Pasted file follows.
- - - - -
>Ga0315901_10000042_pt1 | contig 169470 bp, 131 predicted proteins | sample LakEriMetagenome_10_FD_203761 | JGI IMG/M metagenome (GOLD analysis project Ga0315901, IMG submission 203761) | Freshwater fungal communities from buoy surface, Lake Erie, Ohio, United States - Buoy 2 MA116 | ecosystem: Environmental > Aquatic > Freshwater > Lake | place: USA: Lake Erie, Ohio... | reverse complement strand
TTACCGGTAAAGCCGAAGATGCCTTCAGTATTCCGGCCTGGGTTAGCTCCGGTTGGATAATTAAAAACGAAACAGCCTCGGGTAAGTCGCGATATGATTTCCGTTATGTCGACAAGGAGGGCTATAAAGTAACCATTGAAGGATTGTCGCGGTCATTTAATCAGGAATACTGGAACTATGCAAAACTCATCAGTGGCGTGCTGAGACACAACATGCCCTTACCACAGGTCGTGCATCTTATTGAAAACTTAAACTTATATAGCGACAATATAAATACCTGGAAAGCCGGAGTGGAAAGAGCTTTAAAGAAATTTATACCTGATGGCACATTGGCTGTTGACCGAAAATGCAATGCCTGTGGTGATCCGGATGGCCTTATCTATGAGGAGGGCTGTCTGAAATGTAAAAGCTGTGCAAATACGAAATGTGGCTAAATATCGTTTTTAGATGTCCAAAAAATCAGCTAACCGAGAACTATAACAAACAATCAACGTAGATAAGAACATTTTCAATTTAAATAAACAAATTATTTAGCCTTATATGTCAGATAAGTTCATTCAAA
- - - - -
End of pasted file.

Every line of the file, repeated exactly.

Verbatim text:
>Ga0315901_10000042_pt1 | contig 169470 bp, 131 predicted proteins | sample LakEriMetagenome_10_FD_203761 | JGI IMG/M metagenome (GOLD analysis project Ga0315901, IMG submission 203761) | Freshwater fungal communities from buoy surface, Lake Erie, Ohio, United States - Buoy 2 MA116 | ecosystem: Environmental > Aquatic > Freshwater > Lake | place: USA: Lake Erie, Ohio... | reverse complement strand
TTACCGGTAAAGCCGAAGATGCCTTCAGTATTCCGGCCTGGGTTAGCTCCGGTTGGATAATTAAAAACGAAACAGCCTCGGGTAAGTCGCGATATGATTTCCGTTATGTCGACAAGGAGGGCTATAAAGTAACCATTGAAGGATTGTCGCGGTCATTTAATCAGGAATACTGGAACTATGCAAAACTCATCAGTGGCGTGCTGAGACACAACATGCCCTTACCACAGGTCGTGCATCTTATTGAAAACTTAAACTTATATAGCGACAATATAAATACCTGGAAAGCCGGAGTGGAAAGAGCTTTAAAGAAATTTATACCTGATGGCACATTGGCTGTTGACCGAAAATGCAATGCCTGTGGTGATCCGGATGGCCTTATCTATGAGGAGGGCTGTCTGAAATGTAAAAGCTGTGCAAATACGAAATGTGGCTAAATATCGTTTTTAGATGTCCAAAAAATCAGCTAACCGAGAACTATAACAAACAATCAACGTAGATAAGAACATTTTCAATTTAAATAAACAAATTATTTAGCCTTATATGTCAGATAAGTTCATTCAAA